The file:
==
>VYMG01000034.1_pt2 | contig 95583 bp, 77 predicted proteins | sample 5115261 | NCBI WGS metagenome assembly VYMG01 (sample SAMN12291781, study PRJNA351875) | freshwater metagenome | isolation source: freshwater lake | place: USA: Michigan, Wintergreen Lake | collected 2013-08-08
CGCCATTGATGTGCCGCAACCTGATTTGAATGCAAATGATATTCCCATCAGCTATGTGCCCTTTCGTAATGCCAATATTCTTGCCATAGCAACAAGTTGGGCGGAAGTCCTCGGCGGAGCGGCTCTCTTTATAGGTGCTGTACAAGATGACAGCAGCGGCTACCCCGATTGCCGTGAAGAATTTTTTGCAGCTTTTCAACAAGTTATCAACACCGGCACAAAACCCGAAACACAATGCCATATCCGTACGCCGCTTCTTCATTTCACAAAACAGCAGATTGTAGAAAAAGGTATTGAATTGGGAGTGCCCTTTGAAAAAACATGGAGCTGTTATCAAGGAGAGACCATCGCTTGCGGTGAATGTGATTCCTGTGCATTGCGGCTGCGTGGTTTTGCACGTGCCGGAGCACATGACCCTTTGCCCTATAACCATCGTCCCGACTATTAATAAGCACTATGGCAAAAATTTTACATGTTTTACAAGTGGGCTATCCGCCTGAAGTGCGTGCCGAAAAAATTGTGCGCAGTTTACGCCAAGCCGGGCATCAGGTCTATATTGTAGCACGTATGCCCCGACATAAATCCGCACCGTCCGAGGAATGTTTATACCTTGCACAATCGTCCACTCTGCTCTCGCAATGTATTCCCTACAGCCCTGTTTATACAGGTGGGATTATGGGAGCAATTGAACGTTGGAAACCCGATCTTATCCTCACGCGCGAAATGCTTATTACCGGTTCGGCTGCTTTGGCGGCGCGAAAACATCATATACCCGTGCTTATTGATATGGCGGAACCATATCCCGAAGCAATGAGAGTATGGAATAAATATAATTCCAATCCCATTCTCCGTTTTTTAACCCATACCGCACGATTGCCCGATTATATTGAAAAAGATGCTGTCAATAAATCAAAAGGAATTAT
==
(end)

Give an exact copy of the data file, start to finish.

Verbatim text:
>VYMG01000034.1_pt2 | contig 95583 bp, 77 predicted proteins | sample 5115261 | NCBI WGS metagenome assembly VYMG01 (sample SAMN12291781, study PRJNA351875) | freshwater metagenome | isolation source: freshwater lake | place: USA: Michigan, Wintergreen Lake | collected 2013-08-08
CGCCATTGATGTGCCGCAACCTGATTTGAATGCAAATGATATTCCCATCAGCTATGTGCCCTTTCGTAATGCCAATATTCTTGCCATAGCAACAAGTTGGGCGGAAGTCCTCGGCGGAGCGGCTCTCTTTATAGGTGCTGTACAAGATGACAGCAGCGGCTACCCCGATTGCCGTGAAGAATTTTTTGCAGCTTTTCAACAAGTTATCAACACCGGCACAAAACCCGAAACACAATGCCATATCCGTACGCCGCTTCTTCATTTCACAAAACAGCAGATTGTAGAAAAAGGTATTGAATTGGGAGTGCCCTTTGAAAAAACATGGAGCTGTTATCAAGGAGAGACCATCGCTTGCGGTGAATGTGATTCCTGTGCATTGCGGCTGCGTGGTTTTGCACGTGCCGGAGCACATGACCCTTTGCCCTATAACCATCGTCCCGACTATTAATAAGCACTATGGCAAAAATTTTACATGTTTTACAAGTGGGCTATCCGCCTGAAGTGCGTGCCGAAAAAATTGTGCGCAGTTTACGCCAAGCCGGGCATCAGGTCTATATTGTAGCACGTATGCCCCGACATAAATCCGCACCGTCCGAGGAATGTTTATACCTTGCACAATCGTCCACTCTGCTCTCGCAATGTATTCCCTACAGCCCTGTTTATACAGGTGGGATTATGGGAGCAATTGAACGTTGGAAACCCGATCTTATCCTCACGCGCGAAATGCTTATTACCGGTTCGGCTGCTTTGGCGGCGCGAAAACATCATATACCCGTGCTTATTGATATGGCGGAACCATATCCCGAAGCAATGAGAGTATGGAATAAATATAATTCCAATCCCATTCTCCGTTTTTTAACCCATACCGCACGATTGCCCGATTATATTGAAAAAGATGCTGTCAATAAATCAAAAGGAATTAT